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Today I found in my closet my favorite shirt. I thought it had burned. That which was lost is found. I thought of that shirt a few days ago. Like so many things lost in the fire, I felt sadness but also a fond memory of my old, soft, denim shirt.

When I found the shirt today I was confused. I picked it up and started to take it to my spouse’s side of the closet. I stopped and really inspected it because it was so confusing. It actually took me a bit of time to realize that it was my shirt, and that it was my old, soft, denim friend. Over lunch I asked my spouse if he had put it on my side of the closet and he replied in the affirmative. When I asked where he found it, he said it was, “mixed up in my shirts.” We both nodded wordlessly sharing the feeling of not knowing what your clothes look like and consequently not being able to tell if someone else’s clothes were mixed in with yours.

I truly thought the shirt was lost in the fire. After it was found, I remembered that for the first few days after the fire I wore it almost every day. It was one of the three shirts I had and the one that was comforting the way only an old cotton shirt can be.

I found the “Big Drive” today too. That which was lost is found. We had lost the drive and had made sense of not being able to find it by believing that it had been left behind in the press of evacuating the house. I even wrote a blog post about it on August 13, Variable Memories http://intermountainwest.tumblr.com/post/29328150613/august-13-variable-memories.

It was by chance we even found it. Today we concluded that my “Blue Drive” had given up the ghost, dying of old age. I got very sad thinking about the data I had lost on the Big Drive and now my Blue Drive was dead. Together those drives held over a Terabyte of data that represented my life for the past 15 years.  Wanting to stave off more loss, I asked my spouse for a big hard drive so I could make more backups of everything I had.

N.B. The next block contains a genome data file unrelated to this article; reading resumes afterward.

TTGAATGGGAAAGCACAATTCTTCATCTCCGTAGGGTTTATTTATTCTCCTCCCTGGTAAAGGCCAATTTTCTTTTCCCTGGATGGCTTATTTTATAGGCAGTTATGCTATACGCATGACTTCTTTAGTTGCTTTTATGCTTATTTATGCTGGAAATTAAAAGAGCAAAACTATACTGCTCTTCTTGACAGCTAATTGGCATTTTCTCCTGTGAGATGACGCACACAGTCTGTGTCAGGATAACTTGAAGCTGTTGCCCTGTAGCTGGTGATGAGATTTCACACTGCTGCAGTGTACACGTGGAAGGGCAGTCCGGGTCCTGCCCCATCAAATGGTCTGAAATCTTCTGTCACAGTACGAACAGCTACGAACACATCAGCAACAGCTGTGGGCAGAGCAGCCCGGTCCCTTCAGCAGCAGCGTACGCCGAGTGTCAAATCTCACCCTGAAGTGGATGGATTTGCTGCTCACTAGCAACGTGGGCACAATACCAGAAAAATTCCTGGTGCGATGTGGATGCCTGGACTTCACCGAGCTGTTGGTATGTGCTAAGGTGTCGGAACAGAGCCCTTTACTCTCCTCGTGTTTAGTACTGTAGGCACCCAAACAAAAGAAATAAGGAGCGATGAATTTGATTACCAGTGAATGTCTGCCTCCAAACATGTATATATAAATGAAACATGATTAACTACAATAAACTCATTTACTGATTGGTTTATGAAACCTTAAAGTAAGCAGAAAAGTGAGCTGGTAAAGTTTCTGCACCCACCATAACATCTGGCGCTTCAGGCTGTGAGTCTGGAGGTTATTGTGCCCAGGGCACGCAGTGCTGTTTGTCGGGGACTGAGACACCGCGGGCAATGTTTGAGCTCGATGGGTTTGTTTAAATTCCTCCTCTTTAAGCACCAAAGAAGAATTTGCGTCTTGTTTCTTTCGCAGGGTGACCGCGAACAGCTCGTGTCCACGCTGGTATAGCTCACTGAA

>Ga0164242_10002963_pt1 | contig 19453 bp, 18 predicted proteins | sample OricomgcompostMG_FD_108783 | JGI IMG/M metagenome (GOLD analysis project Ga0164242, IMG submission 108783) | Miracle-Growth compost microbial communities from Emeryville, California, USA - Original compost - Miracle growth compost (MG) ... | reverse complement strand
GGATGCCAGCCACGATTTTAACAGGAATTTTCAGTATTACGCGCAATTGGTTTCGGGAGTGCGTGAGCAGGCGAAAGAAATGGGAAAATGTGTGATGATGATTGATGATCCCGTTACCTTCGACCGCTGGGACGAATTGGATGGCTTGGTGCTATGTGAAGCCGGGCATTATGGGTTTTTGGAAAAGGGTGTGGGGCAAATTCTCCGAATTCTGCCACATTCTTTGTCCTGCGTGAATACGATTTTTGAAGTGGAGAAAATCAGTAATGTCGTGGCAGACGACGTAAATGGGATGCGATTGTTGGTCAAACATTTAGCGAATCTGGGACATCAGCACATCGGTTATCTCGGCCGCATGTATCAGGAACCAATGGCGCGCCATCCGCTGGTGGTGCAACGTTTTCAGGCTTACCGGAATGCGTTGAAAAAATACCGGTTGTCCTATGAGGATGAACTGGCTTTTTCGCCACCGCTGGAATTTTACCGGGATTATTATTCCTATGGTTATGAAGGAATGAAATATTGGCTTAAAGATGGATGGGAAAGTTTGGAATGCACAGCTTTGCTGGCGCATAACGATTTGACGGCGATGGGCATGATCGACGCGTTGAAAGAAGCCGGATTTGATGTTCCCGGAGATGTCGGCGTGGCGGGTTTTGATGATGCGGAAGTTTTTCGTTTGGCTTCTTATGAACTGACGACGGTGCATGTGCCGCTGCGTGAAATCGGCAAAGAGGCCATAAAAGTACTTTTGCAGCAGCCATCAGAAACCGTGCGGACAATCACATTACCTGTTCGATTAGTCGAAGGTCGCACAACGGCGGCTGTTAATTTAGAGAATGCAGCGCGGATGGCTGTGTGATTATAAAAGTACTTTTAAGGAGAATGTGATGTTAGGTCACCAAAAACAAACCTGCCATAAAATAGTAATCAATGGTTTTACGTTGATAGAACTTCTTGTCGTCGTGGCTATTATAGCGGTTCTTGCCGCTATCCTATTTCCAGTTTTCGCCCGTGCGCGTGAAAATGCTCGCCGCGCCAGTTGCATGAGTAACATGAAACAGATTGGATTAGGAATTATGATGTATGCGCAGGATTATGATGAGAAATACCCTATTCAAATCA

When I plugged the drive he gave me into my laptop I saw the Big Drive show up. I sighed and felt a stab in my heart wondering why a drive that was not there kept showing up on my computer. The Big Drive was good and truly gone. Yet, here it was. I clicked on it expecting the same result as ever, “Location not available….the information might have been moved to a different location.” What I saw was my data. Bewildered I said, “The Big Drive is here? How did the Big Drive get here?” My spouse was both excited and perplexed. I said, “I am not going to get excited until I know for sure.” I proceeded to dig around in the data trying to verify that it was, in fact, the Big Drive. I tried not to hyperventilate but my respiration was shallow and erratic. After a bit, I could say for certain that which was lost was found.

We just stopped and thought about why the data might have gone missing; why did we not find it before, why when we had looked so systematically we could not find the Big Drive data? I plugged the Big Drive into my desktop computer and the directory showed empty. I plugged it into a different port on my desktop and the directory was empty. I put it back on the laptop and the directory and the data were there. I plugged it back into my desktop thinking I must be missing something. The light on the drive did not even illuminate. I wiggled a few things moved a plug or two and the light turned on. I still could not find it on my computer. A few minutes later I saw, out of the corner of my eye, a message fly by asking permission to format a new hard drive. I said no and there was my data. That which was lost was found.

Losing my shirt and my data, dealing with their loss, and then finding them again was strange. You would think that jubilation or a feeling of “how could I have missed that?” would arise, but no. What did arise was an awareness of the overwhelming weariness of dealing with this magnitude of loss. The shirt was one single item from a closet full of clothes. The drive was one of many data storage devices in our house. Together they were two items from a home that was literally filled data, antique furniture, textiles and photographs and books from all over the world. We will never again see the 1840s potato stamp basket we had; the whale painting from a now-dead Aboriginal artist; the data from our old projects—notes taken by hand on yellow legal pads. We will never see those books again, nor will anyone ever see photos printed from our collection of antique glass plate negatives from Western photographers. Any new prints will be made from prints.

Grief is a strange companion. After the immediate jolt of loss, most of the time it follows lightly behind you, little more than a shadow. When you go around the corner you may see it out of the corner of your eye. When you least expect it, you are face-to-face with the crashing feeling of things radically changed and the knowledge that things that can never be the same.

Some things that are lost are not found. Sometimes it is right to know that.